GAO’s reports and testimonies give Congress, federal agencies, and the public timely, fact-based, non-partisan information that can improve government operations and save taxpayers billions of dollars.
We make more than 1,000 recommendations annually to help improve government. We alert department heads to the recommendations that can save the most money, address issues on our High Risk List, or significantly improve their operations.
Q: How does the government help keep banks, water systems, and other critical infrastructure from getting hacked?
A: A federal agency that issues standards and procedures—NIST—has a cybersecurity framework that critical infrastructure organizations can adopt.
Extreme weather related to climate change potentially threatens utilities that produce drinking water and treat wastewater.
We examined federal technical and financial assistance to make such infrastructure more resilient to extreme weather and asked experts about additional options.
Federal agencies are increasingly using cloud computing services. Cloud computing offers benefits but also poses cybersecurity risks. OMB requires agencies to use the Federal Risk and Authorization Management Program to authorize their use of cloud services.
Environmental justice seeks to address the disproportionately high health and environmental risks found among low-income and minority communities by seeking their fair treatment and involvement in environmental policy.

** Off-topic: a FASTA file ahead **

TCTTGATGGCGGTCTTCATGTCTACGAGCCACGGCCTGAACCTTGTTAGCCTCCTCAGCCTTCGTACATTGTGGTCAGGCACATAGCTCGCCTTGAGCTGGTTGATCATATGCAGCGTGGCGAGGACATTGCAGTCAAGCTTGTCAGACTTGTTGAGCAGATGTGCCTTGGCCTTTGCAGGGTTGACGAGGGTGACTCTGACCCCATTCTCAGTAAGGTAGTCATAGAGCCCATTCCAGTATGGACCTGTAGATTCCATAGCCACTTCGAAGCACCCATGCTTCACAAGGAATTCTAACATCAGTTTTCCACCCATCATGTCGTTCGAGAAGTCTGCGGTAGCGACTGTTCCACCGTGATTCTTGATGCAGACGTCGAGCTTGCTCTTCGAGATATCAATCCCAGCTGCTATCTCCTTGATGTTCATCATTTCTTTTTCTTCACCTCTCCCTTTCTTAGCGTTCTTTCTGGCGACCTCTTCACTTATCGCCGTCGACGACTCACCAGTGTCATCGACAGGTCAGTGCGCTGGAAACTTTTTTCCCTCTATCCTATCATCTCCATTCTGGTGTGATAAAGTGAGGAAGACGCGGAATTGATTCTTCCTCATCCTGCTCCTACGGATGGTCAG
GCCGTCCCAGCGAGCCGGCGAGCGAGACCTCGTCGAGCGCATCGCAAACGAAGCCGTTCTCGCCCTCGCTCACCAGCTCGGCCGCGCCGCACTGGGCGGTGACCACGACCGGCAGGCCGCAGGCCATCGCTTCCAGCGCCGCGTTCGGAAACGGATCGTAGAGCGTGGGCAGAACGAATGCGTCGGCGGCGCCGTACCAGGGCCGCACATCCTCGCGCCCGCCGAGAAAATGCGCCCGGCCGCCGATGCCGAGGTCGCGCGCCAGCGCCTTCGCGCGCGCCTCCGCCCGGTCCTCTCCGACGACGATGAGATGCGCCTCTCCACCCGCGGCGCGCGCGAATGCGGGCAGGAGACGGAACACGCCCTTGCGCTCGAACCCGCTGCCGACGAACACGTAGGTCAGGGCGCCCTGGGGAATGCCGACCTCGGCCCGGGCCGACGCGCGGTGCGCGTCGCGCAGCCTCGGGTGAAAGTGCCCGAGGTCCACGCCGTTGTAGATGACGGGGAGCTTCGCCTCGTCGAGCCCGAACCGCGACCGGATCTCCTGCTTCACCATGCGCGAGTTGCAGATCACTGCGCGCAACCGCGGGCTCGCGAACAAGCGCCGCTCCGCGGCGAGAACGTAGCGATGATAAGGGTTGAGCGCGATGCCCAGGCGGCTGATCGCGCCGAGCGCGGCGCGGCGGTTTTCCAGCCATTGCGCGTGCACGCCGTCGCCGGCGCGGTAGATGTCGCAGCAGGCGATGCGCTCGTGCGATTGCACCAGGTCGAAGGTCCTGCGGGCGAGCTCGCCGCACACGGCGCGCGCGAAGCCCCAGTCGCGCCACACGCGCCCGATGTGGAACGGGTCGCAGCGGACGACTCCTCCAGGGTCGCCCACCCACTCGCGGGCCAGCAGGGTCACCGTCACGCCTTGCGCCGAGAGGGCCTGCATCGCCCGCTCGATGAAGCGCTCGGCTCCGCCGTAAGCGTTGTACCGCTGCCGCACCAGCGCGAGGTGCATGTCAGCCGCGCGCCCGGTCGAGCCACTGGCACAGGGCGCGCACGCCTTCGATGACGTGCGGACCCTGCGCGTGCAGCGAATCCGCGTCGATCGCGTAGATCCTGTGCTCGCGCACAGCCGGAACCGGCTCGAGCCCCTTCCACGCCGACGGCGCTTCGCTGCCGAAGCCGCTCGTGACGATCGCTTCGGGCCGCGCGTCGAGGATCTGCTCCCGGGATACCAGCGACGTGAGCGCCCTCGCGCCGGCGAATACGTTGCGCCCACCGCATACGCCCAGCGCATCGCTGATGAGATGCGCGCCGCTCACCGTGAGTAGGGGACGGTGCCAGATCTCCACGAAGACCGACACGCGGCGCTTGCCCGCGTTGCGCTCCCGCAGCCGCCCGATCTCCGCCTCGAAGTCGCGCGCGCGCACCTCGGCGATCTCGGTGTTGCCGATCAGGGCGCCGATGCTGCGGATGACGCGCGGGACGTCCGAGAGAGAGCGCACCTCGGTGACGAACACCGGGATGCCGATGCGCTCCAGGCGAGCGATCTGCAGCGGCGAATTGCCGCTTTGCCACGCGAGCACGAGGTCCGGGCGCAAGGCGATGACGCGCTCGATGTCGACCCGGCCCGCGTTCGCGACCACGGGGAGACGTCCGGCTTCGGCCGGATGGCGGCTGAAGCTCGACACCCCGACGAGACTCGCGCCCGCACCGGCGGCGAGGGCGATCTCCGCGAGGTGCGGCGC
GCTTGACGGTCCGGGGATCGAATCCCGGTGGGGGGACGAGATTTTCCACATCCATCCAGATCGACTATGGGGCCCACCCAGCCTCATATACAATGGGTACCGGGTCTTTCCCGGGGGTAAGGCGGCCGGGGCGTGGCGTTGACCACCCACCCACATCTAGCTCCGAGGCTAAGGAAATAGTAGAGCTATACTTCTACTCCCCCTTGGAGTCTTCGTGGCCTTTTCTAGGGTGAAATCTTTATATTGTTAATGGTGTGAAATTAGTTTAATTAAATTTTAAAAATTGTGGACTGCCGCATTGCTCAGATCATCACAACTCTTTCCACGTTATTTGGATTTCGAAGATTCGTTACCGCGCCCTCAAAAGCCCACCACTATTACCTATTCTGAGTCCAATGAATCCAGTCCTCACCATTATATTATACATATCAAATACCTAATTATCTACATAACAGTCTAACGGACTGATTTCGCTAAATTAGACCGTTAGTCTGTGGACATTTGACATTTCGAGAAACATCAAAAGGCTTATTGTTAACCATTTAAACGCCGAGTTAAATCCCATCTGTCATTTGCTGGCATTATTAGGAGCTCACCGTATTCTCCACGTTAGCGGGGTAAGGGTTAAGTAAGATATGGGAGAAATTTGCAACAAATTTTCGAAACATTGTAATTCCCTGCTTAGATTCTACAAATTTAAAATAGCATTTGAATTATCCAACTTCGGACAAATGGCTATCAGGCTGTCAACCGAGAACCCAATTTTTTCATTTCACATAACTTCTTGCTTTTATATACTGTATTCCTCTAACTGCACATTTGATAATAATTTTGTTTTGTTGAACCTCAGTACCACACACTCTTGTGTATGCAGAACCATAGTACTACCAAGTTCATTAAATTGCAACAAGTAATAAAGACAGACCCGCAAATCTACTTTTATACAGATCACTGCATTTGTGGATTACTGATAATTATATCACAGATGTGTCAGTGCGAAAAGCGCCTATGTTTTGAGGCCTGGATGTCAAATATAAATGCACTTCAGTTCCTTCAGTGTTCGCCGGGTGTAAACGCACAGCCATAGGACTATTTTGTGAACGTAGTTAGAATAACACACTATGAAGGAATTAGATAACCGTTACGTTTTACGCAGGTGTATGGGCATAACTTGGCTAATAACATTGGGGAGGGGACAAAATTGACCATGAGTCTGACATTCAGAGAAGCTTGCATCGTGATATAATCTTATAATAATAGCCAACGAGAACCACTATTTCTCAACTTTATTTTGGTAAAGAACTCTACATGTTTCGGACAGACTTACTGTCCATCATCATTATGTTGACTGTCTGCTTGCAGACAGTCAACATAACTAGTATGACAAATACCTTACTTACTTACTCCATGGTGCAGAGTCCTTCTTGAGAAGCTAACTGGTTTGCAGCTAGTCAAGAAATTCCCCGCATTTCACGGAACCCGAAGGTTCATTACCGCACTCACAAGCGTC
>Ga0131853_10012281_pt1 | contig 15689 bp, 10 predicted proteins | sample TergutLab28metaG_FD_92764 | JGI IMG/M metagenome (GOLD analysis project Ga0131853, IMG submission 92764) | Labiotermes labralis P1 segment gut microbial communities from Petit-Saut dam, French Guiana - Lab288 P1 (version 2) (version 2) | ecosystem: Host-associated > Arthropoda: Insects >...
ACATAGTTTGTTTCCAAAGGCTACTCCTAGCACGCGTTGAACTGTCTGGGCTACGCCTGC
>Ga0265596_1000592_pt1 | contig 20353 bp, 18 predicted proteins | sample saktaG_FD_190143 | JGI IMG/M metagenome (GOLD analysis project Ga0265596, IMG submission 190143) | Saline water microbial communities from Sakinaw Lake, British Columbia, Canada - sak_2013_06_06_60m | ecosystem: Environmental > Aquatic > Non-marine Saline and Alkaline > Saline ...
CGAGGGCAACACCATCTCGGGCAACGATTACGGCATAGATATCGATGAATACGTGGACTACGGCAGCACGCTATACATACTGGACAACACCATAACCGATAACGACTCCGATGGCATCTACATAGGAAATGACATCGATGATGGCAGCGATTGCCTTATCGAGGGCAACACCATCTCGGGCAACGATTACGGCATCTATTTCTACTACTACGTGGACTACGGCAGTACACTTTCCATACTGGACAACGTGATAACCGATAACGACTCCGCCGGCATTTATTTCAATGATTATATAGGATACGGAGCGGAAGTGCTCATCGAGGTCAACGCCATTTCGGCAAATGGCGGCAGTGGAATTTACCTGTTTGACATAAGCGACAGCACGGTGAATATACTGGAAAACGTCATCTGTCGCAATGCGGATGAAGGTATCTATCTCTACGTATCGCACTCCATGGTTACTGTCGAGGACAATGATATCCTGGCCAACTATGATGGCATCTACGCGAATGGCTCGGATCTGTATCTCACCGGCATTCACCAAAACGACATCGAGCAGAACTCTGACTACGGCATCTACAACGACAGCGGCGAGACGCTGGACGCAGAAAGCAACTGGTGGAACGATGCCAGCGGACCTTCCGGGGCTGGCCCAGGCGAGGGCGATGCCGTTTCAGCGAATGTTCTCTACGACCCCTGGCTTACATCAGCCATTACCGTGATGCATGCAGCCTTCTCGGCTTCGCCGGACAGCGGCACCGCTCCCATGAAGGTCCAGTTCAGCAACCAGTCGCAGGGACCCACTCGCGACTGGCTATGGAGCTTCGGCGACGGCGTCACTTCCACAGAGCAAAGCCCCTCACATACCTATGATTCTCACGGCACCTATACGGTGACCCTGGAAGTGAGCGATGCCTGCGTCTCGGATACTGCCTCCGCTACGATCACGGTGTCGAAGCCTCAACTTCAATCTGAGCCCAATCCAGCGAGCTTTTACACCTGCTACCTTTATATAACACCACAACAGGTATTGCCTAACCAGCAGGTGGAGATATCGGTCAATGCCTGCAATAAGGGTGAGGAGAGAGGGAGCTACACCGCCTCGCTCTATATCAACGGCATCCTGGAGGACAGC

We testified about our earlier work on “sustainable chemistry” that drew on an extensive literature review, 82 interviews, a meeting of experts, and a survey of 27 chemical companies.
These sources didn't agree on how to define sustainable chemistry or measure sustainability.
What GAO Found Most of the 16 critical infrastructure sectors took action to facilitate adoption of the National Institute of Standards and Technology's (NIST) Framework for Improving Critical Infrastructure Cybersecurity by entities within their sectors.
Federal agencies can design their regulations in many ways. For example, some regulatory designs establish an outcome but allow flexibility in how to achieve it, while others are more prescriptive and require certain technologies or actions.